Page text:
[Footnote 1411: Journal d'un bourgeois de Paris, p. 236.]

On Sunday, the 1st of May, he was to preach to the devout Parisians for the last time. Montmartre, the very spot where Saint Denis had suffered martyrdom, was the place chosen for the meeting of the faithful. In those unhappy days the hill was well-nigh uninhabited. But on the evening before that day more than six thousand people flocked to the mount to be certain of having good places; and there they passed the night, some in deserted hovels, but the majority in the open, under the stars. When the morning came no Friar Richard appeared, and in vain they waited for him. Disappointed and sad, at length they learnt that the Friar had been forbidden to preach.[1412] He had said nothing in his sermons to offend the English. The Parisians who had heard him believed him to be a good friend to the Regent and to the Duke of Burgundy. Perhaps he had taken flight owing to a report that the theologians of the University intended to proceed against him. His views concerning the end of the world were indeed both singular and dangerous.[1413]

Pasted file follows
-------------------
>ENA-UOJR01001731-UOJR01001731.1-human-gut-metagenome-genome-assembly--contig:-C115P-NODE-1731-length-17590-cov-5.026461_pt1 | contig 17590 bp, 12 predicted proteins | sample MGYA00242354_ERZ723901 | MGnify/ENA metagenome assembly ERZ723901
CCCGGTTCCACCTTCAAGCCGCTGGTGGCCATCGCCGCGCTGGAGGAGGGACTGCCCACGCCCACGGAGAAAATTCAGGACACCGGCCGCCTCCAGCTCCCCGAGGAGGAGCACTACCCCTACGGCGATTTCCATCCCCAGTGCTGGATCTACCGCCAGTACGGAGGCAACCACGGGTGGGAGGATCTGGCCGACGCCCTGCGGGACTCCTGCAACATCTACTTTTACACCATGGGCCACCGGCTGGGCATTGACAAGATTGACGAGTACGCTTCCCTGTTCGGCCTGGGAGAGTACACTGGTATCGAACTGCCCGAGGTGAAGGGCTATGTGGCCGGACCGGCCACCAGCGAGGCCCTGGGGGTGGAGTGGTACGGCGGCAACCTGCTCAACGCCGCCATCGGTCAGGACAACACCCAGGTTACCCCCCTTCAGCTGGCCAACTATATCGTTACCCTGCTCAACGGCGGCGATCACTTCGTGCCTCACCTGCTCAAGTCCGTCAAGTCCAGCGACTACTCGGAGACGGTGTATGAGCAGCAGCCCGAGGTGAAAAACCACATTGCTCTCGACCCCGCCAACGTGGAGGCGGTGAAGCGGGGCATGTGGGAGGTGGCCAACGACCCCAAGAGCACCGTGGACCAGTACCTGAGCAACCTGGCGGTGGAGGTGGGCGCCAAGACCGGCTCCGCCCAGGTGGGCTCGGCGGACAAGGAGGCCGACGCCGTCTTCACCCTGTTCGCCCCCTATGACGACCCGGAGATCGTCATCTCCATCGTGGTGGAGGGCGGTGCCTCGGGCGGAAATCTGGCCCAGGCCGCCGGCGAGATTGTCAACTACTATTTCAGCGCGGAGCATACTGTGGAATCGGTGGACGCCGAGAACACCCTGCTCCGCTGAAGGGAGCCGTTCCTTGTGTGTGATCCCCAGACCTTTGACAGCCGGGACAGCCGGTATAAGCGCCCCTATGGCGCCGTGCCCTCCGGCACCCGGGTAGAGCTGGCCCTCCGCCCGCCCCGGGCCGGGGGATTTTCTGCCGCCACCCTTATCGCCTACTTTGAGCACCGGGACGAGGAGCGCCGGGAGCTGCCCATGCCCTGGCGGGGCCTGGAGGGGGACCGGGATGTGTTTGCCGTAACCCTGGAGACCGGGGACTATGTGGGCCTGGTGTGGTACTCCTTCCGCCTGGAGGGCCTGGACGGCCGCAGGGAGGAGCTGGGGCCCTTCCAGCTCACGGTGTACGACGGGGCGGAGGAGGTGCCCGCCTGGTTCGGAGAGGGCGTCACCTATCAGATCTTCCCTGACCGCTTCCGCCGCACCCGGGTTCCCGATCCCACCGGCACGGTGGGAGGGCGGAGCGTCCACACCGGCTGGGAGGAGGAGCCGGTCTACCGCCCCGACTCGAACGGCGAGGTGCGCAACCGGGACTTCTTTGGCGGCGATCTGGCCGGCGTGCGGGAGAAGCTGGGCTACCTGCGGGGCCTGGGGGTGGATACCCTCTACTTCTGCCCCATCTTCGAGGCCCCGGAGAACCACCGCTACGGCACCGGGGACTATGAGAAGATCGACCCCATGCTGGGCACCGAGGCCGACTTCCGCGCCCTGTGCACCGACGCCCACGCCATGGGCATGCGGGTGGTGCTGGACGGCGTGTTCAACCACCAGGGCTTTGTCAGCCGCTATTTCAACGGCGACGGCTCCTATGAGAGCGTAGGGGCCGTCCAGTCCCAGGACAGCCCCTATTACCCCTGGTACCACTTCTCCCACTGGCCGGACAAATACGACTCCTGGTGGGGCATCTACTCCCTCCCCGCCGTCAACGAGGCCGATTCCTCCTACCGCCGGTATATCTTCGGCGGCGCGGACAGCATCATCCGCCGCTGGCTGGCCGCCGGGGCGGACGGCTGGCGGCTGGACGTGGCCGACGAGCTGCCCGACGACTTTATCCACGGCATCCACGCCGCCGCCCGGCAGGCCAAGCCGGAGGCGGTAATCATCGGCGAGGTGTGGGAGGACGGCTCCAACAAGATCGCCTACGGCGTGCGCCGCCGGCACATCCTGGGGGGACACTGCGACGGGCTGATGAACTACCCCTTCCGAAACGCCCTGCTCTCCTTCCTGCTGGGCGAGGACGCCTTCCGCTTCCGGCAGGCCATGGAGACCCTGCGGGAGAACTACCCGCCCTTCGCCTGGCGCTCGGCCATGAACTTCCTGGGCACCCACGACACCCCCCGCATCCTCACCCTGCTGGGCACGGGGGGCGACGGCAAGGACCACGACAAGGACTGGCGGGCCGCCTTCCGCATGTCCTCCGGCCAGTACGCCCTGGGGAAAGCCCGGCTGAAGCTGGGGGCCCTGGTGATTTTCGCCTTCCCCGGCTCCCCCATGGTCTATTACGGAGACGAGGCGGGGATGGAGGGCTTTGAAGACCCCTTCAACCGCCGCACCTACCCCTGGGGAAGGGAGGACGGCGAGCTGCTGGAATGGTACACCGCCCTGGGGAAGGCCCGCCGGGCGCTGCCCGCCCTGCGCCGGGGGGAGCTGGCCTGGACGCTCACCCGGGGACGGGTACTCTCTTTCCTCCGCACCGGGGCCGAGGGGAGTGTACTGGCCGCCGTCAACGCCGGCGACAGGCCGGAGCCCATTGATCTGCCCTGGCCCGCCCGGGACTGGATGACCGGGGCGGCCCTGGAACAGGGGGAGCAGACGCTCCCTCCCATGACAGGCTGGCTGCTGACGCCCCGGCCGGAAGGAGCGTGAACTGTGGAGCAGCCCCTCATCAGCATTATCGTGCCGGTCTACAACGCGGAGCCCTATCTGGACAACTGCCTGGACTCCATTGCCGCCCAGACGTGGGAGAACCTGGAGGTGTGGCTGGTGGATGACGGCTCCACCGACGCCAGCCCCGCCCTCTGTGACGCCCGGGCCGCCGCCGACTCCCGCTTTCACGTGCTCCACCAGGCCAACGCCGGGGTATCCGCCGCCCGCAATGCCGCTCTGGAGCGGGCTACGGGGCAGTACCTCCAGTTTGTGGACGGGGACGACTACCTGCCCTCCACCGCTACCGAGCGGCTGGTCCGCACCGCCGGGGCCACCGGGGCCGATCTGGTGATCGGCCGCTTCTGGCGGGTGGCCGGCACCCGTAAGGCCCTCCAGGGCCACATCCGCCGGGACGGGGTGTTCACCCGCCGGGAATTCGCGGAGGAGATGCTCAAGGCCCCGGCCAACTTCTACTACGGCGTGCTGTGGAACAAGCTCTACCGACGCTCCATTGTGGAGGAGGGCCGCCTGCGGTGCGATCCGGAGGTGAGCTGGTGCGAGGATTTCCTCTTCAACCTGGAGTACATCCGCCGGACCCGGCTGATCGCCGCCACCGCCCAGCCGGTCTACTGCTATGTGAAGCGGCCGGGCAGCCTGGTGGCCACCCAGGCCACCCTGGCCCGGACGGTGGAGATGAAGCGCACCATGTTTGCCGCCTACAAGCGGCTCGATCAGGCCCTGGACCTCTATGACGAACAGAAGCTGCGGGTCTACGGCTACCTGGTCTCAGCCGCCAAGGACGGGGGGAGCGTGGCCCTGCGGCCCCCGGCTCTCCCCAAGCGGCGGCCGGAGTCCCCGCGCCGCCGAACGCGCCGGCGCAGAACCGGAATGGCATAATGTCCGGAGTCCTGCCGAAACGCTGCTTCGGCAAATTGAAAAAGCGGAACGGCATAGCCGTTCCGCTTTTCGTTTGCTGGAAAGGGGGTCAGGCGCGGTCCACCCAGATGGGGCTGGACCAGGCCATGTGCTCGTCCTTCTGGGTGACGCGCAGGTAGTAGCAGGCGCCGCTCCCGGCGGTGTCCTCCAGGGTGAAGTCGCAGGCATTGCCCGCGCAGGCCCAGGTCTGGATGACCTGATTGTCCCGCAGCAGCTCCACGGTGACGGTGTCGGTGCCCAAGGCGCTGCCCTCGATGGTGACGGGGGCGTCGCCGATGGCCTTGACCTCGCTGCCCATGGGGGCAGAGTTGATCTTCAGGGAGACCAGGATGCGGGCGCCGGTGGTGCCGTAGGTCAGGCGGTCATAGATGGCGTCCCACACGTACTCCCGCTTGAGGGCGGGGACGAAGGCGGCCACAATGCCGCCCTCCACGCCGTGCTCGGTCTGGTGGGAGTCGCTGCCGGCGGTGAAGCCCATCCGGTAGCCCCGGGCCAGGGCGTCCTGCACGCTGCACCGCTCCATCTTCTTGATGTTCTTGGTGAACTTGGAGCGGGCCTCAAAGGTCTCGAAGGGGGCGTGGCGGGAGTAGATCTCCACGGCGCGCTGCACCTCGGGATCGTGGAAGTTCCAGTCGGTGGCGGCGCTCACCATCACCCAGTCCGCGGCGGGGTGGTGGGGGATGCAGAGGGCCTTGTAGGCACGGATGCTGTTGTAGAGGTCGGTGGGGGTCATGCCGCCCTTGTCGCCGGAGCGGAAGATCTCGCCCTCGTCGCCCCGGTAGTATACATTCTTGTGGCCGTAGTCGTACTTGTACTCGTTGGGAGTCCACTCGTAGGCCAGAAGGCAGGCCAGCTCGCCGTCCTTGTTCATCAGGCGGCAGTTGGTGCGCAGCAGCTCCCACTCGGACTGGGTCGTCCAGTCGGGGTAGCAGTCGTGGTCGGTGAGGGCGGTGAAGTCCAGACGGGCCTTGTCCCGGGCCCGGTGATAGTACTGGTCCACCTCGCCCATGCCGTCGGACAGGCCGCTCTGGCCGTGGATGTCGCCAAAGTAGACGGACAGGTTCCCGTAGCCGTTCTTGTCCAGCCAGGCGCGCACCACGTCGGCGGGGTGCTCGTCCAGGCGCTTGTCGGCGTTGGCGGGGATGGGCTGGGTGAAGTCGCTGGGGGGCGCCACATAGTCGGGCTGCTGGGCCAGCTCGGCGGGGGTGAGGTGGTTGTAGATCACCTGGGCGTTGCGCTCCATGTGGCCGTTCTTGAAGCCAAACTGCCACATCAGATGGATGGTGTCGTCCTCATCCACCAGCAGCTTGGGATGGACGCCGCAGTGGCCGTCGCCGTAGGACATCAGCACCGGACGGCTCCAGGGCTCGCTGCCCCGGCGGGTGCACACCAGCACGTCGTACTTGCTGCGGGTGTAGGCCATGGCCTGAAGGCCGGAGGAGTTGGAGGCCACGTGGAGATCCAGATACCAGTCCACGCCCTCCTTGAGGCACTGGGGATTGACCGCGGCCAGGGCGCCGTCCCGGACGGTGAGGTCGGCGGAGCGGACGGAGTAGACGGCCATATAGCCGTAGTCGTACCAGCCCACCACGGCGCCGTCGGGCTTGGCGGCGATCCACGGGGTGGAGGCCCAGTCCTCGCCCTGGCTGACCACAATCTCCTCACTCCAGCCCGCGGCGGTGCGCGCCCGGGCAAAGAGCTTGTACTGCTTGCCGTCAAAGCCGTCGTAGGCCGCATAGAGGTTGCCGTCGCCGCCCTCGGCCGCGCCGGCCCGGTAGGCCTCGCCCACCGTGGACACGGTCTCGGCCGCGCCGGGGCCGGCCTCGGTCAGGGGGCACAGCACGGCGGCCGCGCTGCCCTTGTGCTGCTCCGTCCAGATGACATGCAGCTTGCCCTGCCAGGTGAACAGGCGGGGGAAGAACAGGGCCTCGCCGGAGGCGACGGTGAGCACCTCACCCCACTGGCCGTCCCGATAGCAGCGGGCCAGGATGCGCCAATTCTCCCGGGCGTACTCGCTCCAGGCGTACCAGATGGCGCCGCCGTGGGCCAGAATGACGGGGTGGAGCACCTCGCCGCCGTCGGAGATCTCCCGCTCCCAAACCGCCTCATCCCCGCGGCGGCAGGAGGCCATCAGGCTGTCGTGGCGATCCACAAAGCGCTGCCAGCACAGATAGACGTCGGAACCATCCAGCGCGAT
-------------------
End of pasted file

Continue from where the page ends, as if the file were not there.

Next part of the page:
[Footnote 1412: Journal d'un bourgeois de Paris, p. 237.]

[Footnote 1413: It is yet to be explained how the author of the diary called Journal d'un bourgeois de Paris avoided being scandalised by them, orthodox university professor as he was; on the contrary he seems to have found the views of the good father edifying. Th. Basin, Histoire des règnes de Charles VII et de Louis XI, vol. iv, p. 104.]

Friar Richard had gone off to Auxerre. Thence he went preaching through Burgundy and Champagne. If he was on the King's side he did not let it appear. For in the month of June the folk of Champagne, and the inhabitants of Châlons especially, deemed him a worthy man and attached to the Duke of Burgundy.[1414] And we have seen that on the 4th of July he suspected the Maid of being either the devil or possessed by a devil.[1415]